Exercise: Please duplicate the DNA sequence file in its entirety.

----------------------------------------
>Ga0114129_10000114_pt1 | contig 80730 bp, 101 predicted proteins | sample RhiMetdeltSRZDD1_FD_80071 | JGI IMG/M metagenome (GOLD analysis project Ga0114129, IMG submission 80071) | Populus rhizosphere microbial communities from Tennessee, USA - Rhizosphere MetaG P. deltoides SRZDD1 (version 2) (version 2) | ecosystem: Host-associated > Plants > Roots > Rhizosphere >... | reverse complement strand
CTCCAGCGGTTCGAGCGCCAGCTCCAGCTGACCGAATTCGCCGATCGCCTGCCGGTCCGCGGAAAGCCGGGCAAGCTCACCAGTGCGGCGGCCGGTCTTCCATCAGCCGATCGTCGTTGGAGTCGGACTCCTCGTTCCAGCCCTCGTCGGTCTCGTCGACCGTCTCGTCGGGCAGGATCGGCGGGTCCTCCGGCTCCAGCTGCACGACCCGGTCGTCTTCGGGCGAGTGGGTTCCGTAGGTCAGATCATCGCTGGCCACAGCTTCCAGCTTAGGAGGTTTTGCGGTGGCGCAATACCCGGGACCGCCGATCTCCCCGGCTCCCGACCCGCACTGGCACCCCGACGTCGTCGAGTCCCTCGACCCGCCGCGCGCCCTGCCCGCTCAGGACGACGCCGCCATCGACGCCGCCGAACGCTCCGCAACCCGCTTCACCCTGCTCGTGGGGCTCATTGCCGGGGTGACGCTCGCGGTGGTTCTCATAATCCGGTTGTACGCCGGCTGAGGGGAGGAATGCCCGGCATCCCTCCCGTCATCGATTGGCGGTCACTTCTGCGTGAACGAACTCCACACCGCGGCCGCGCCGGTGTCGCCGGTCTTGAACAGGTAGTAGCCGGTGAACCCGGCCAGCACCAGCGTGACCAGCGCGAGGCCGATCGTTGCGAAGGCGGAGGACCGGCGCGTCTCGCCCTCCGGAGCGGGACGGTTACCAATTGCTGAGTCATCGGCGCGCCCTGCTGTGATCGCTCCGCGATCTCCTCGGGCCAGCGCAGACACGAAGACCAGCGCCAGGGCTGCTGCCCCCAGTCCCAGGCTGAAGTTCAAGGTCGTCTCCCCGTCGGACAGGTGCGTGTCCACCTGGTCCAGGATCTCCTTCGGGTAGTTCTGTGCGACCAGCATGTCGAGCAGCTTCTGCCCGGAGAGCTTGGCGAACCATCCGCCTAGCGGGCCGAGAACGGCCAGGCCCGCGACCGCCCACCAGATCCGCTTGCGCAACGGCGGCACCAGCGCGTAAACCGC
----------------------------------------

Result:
>Ga0114129_10000114_pt1 | contig 80730 bp, 101 predicted proteins | sample RhiMetdeltSRZDD1_FD_80071 | JGI IMG/M metagenome (GOLD analysis project Ga0114129, IMG submission 80071) | Populus rhizosphere microbial communities from Tennessee, USA - Rhizosphere MetaG P. deltoides SRZDD1 (version 2) (version 2) | ecosystem: Host-associated > Plants > Roots > Rhizosphere >... | reverse complement strand
CTCCAGCGGTTCGAGCGCCAGCTCCAGCTGACCGAATTCGCCGATCGCCTGCCGGTCCGCGGAAAGCCGGGCAAGCTCACCAGTGCGGCGGCCGGTCTTCCATCAGCCGATCGTCGTTGGAGTCGGACTCCTCGTTCCAGCCCTCGTCGGTCTCGTCGACCGTCTCGTCGGGCAGGATCGGCGGGTCCTCCGGCTCCAGCTGCACGACCCGGTCGTCTTCGGGCGAGTGGGTTCCGTAGGTCAGATCATCGCTGGCCACAGCTTCCAGCTTAGGAGGTTTTGCGGTGGCGCAATACCCGGGACCGCCGATCTCCCCGGCTCCCGACCCGCACTGGCACCCCGACGTCGTCGAGTCCCTCGACCCGCCGCGCGCCCTGCCCGCTCAGGACGACGCCGCCATCGACGCCGCCGAACGCTCCGCAACCCGCTTCACCCTGCTCGTGGGGCTCATTGCCGGGGTGACGCTCGCGGTGGTTCTCATAATCCGGTTGTACGCCGGCTGAGGGGAGGAATGCCCGGCATCCCTCCCGTCATCGATTGGCGGTCACTTCTGCGTGAACGAACTCCACACCGCGGCCGCGCCGGTGTCGCCGGTCTTGAACAGGTAGTAGCCGGTGAACCCGGCCAGCACCAGCGTGACCAGCGCGAGGCCGATCGTTGCGAAGGCGGAGGACCGGCGCGTCTCGCCCTCCGGAGCGGGACGGTTACCAATTGCTGAGTCATCGGCGCGCCCTGCTGTGATCGCTCCGCGATCTCCTCGGGCCAGCGCAGACACGAAGACCAGCGCCAGGGCTGCTGCCCCCAGTCCCAGGCTGAAGTTCAAGGTCGTCTCCCCGTCGGACAGGTGCGTGTCCACCTGGTCCAGGATCTCCTTCGGGTAGTTCTGTGCGACCAGCATGTCGAGCAGCTTCTGCCCGGAGAGCTTGGCGAACCATCCGCCTAGCGGGCCGAGAACGGCCAGGCCCGCGACCGCCCACCAGATCCGCTTGCGCAACGGCGGCACCAGCGCGTAAACCGC